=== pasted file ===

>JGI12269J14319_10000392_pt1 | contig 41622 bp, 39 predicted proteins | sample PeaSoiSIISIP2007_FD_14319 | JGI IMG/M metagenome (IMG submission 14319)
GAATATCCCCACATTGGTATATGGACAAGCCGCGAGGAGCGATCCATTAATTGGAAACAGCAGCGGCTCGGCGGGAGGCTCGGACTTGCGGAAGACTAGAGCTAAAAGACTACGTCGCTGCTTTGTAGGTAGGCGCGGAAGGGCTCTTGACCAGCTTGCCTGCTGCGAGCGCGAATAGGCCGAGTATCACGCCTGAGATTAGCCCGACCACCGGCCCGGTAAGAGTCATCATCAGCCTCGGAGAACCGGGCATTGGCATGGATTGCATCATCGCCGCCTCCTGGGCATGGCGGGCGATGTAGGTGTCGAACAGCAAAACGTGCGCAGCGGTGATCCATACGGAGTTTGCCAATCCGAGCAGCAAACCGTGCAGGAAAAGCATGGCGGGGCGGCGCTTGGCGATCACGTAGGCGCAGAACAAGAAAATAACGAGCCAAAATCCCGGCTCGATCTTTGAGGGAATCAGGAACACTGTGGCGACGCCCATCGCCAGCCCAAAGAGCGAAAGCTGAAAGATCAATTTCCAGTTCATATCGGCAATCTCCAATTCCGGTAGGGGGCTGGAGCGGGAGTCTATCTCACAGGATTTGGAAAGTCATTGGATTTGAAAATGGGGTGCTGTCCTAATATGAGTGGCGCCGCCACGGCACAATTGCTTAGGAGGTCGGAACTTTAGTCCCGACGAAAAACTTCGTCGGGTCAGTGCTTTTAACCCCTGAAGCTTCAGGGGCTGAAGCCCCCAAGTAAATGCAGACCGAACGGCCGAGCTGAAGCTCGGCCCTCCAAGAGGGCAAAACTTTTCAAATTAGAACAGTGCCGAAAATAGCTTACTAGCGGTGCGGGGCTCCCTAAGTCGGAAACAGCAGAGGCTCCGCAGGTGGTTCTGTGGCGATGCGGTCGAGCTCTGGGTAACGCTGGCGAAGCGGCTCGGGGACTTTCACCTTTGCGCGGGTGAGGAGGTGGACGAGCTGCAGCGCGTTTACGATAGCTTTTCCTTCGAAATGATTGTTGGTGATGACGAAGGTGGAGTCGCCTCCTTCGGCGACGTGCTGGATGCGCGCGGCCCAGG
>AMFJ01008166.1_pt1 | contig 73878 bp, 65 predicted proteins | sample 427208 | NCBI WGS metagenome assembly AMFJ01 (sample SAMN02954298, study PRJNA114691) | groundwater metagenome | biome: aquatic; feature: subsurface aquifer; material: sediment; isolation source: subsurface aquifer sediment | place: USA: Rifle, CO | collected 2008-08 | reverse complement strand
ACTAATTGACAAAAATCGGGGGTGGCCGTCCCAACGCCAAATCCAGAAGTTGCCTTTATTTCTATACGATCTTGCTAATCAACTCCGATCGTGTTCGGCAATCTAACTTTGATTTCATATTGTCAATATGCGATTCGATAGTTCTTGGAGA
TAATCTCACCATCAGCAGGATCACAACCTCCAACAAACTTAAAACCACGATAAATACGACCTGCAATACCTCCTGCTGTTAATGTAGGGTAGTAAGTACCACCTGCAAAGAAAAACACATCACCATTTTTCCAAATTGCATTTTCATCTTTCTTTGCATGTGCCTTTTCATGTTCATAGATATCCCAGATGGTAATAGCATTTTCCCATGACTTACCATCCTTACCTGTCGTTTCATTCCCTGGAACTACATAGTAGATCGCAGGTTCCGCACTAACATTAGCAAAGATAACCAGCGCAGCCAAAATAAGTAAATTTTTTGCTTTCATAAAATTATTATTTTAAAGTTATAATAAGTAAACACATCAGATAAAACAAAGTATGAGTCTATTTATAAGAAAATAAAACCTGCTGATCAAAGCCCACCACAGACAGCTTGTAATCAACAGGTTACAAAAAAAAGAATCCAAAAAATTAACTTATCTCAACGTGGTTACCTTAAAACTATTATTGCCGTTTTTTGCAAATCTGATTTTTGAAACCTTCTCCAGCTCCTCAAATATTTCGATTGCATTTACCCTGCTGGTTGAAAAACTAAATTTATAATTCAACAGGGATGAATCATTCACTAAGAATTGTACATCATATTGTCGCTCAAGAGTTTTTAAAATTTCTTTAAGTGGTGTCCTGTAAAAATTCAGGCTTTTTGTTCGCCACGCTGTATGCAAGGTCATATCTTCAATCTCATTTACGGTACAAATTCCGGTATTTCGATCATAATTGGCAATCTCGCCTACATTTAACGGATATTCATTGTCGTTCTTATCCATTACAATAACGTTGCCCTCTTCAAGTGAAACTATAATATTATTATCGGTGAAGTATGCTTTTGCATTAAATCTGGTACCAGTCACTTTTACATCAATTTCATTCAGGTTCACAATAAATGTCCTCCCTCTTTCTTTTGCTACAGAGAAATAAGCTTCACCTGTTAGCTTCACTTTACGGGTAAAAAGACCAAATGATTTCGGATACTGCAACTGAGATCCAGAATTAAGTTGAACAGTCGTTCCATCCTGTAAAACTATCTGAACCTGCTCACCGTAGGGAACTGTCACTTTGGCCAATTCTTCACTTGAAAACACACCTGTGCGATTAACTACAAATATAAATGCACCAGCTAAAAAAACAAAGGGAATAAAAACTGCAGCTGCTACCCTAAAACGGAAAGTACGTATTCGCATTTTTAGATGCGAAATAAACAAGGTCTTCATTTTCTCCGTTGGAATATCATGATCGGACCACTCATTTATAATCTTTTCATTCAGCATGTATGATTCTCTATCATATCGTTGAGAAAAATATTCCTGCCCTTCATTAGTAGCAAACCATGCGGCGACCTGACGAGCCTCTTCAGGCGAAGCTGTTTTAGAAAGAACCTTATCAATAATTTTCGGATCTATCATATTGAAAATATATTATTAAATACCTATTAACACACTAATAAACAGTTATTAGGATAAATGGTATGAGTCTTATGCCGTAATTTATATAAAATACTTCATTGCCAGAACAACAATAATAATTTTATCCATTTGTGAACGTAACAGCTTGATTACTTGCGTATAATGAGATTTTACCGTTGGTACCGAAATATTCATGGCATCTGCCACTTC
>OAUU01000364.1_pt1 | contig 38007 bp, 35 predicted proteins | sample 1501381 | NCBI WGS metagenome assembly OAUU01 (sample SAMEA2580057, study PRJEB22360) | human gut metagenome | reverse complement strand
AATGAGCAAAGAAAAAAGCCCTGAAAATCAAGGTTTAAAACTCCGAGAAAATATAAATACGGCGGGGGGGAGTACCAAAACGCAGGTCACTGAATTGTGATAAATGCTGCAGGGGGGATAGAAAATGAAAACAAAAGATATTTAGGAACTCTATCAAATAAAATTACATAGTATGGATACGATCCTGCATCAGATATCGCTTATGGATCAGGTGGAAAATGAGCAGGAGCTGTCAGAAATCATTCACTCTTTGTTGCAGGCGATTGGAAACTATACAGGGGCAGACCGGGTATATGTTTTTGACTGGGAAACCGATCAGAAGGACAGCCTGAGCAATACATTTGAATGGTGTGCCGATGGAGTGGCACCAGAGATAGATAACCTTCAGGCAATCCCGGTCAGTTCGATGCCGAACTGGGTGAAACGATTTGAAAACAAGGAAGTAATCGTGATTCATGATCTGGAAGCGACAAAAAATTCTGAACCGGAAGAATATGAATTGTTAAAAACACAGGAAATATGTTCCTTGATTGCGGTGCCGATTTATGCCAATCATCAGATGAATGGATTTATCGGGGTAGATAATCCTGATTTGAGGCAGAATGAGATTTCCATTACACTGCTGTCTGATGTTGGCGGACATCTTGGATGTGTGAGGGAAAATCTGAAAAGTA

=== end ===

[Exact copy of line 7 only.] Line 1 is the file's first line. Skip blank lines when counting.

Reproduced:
AATGAGCAAAGAAAAAAGCCCTGAAAATCAAGGTTTAAAACTCCGAGAAAATATAAATACGGCGGGGGGGAGTACCAAAACGCAGGTCACTGAATTGTGATAAATGCTGCAGGGGGGATAGAAAATGAAAACAAAAGATATTTAGGAACTCTATCAAATAAAATTACATAGTATGGATACGATCCTGCATCAGATATCGCTTATGGATCAGGTGGAAAATGAGCAGGAGCTGTCAGAAATCATTCACTCTTTGTTGCAGGCGATTGGAAACTATACAGGGGCAGACCGGGTATATGTTTTTGACTGGGAAACCGATCAGAAGGACAGCCTGAGCAATACATTTGAATGGTGTGCCGATGGAGTGGCACCAGAGATAGATAACCTTCAGGCAATCCCGGTCAGTTCGATGCCGAACTGGGTGAAACGATTTGAAAACAAGGAAGTAATCGTGATTCATGATCTGGAAGCGACAAAAAATTCTGAACCGGAAGAATATGAATTGTTAAAAACACAGGAAATATGTTCCTTGATTGCGGTGCCGATTTATGCCAATCATCAGATGAATGGATTTATCGGGGTAGATAATCCTGATTTGAGGCAGAATGAGATTTCCATTACACTGCTGTCTGATGTTGGCGGACATCTTGGATGTGTGAGGGAAAATCTGAAAAGTA